Elva Bigelow Carter Funeral Remarks by Linda Lyster

Last week as Grandma was slowly slipping away from us, she spoke less and less. Sometimes it was hard to tell if she was asleep or awake. At one of those times, Mom told her that it probably wouldn't hurt to let her know that she would be missed and that tears had already been shed. From the bed came a quiet: "Well, I'm not dead yet!"

That's how grandma lived - one day at a time. She faced each mountain or mole hill the same - with quiet dignity and determination to make the best of whatever came her way. A favorite saying was, "We only live 'til we die!" and that is exactly what she did.

She was always busy. Cooking, gardening, and quilting were favorite jobs. She was an avid BYU fan and listened to every game, usually with a piece of handwork in her lap. When she realized her eye sight was failing she memorized music so she could still enjoy playing the piano. For years as we visited from California we had to hurry to Relief Society from Sunday School because Grandma played the prelude music. She could see the piano but not the keys yet she was still helping others and giving of her time and talents. At home she could play for hours without repeating a song.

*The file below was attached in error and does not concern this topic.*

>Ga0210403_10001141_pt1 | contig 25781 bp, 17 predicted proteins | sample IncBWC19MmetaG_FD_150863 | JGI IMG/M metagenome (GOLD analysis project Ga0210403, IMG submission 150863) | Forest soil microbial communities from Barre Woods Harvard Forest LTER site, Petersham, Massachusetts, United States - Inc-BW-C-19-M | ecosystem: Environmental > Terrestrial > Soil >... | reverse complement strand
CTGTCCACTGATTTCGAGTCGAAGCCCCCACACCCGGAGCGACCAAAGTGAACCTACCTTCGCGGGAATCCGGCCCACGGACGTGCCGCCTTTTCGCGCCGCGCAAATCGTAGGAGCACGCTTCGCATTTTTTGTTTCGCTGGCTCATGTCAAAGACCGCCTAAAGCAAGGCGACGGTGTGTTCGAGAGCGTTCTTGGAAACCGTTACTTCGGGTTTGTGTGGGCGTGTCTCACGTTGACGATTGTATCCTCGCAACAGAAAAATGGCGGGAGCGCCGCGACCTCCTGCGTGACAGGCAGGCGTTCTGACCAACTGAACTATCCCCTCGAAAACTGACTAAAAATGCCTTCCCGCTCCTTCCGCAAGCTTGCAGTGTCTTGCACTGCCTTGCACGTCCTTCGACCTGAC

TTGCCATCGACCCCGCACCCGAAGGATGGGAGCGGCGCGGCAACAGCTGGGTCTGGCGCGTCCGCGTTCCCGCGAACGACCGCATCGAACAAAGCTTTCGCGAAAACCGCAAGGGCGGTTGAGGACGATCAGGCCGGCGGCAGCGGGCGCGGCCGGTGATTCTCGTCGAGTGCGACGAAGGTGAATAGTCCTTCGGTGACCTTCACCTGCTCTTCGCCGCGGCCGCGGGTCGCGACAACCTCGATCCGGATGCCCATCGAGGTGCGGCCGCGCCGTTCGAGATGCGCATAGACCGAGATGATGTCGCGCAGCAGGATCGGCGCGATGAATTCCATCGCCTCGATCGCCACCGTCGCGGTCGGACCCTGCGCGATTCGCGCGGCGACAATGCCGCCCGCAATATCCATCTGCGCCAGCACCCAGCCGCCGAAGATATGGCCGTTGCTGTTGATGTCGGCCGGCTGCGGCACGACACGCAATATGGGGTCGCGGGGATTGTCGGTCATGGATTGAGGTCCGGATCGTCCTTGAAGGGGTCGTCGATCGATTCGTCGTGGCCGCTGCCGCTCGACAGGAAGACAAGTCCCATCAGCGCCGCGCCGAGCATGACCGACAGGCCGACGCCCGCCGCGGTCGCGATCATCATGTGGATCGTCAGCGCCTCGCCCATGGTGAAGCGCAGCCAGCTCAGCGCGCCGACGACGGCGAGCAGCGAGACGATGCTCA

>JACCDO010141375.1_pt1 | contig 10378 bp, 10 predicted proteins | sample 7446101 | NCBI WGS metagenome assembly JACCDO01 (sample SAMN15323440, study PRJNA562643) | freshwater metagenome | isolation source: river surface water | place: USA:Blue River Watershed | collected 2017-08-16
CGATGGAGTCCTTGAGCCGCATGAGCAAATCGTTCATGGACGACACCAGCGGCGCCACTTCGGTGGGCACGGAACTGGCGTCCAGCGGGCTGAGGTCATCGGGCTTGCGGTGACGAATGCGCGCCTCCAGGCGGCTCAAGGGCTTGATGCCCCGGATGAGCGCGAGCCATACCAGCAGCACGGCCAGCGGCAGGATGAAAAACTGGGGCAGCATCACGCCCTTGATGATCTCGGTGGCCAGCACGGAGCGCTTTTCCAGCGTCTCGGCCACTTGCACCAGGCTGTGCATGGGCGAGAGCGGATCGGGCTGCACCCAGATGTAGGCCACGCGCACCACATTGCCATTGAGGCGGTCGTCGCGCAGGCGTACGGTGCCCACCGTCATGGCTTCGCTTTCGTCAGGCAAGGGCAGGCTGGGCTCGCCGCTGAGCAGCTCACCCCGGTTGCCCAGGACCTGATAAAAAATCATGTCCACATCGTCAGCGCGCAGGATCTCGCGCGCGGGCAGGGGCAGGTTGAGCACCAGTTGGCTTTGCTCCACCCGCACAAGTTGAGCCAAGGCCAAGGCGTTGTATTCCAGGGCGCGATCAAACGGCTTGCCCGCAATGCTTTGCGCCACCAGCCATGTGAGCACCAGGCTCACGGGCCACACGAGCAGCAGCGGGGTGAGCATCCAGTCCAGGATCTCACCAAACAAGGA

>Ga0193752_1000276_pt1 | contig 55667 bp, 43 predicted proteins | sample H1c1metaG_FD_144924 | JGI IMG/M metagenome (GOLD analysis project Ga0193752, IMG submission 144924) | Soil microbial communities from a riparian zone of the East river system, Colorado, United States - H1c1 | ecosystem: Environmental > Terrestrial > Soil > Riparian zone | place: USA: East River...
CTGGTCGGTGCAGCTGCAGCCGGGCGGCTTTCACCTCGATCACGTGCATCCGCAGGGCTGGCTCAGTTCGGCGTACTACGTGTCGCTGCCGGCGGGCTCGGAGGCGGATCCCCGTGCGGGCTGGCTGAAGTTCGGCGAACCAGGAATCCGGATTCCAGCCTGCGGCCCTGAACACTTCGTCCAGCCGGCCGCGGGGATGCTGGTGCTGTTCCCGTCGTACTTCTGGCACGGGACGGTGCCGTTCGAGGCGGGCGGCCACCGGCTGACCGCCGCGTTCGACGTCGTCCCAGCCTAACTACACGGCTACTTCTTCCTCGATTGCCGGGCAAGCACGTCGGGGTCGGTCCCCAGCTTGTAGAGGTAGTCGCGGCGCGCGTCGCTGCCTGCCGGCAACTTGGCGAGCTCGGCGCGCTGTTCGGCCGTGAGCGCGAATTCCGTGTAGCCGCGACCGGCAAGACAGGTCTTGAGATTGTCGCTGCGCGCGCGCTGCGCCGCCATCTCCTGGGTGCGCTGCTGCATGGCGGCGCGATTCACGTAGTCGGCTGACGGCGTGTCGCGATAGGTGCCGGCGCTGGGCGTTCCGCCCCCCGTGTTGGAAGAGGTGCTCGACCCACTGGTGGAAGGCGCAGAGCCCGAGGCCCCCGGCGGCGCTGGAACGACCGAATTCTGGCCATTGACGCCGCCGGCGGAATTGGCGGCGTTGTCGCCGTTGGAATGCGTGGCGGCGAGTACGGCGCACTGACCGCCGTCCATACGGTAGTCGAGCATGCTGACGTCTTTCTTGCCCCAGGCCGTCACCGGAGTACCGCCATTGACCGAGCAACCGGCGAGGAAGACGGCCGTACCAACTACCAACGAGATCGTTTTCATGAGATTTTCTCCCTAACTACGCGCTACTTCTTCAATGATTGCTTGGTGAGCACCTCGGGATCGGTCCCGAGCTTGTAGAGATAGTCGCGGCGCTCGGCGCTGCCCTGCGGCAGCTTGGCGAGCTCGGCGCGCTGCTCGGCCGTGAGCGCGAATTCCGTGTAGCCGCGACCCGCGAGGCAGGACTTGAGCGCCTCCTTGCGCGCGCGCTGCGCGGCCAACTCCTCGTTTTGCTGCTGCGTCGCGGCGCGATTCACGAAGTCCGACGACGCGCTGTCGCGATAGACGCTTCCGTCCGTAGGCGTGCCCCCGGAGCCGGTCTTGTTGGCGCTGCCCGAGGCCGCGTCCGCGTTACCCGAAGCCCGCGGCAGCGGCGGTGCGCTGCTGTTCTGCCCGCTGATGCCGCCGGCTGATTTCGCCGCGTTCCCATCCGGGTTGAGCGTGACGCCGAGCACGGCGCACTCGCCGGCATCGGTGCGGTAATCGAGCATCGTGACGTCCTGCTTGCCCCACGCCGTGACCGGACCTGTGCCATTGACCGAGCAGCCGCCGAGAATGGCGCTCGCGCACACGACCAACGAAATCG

Grandma loved poetry and memorized it all her life. She has scrapbooks of pieces she liked, cut from newspapers and magazines. I loved watching her reaction as we read to her from her collection. Her smile and chuckle will be with me forever. Grandma used to recite a poem that I loved and as I looked through her books to find it I realized that each piece saved had a powerful message but most of them were laced with humor. Do you remember Grandma rattling off this one?

There's nothing whatever the matter with me
I'm just as healthy as I can be
I have arthritis in both my knees,
And when I talk, I talk with a wheeze.
My pulse is weak, and my blood is thin
But I'm awfully well for the shape I'm in.

I think my liver is out of whack
And a terrible pain is in my back
My hearing is poor, my sight is dim,
Most everything seems to be out of trim.
I jump like mad at the drop of a pin
But I'm awfully well for the shape I'm in.

I have arch supports for both my feet,
Or I wouldn't be able to go on the street.
I cannot sleep night after night,
And in the morning I'm a sight.
My memory's failing, my head's in a spin,
But I'm awfully well for the shape I'm in.

The moral is as this tale doth tell
That for you and me who are not so well
It is better to say, "I'm fine", with a grin,
Or the other guy'll tell you the shape he's in.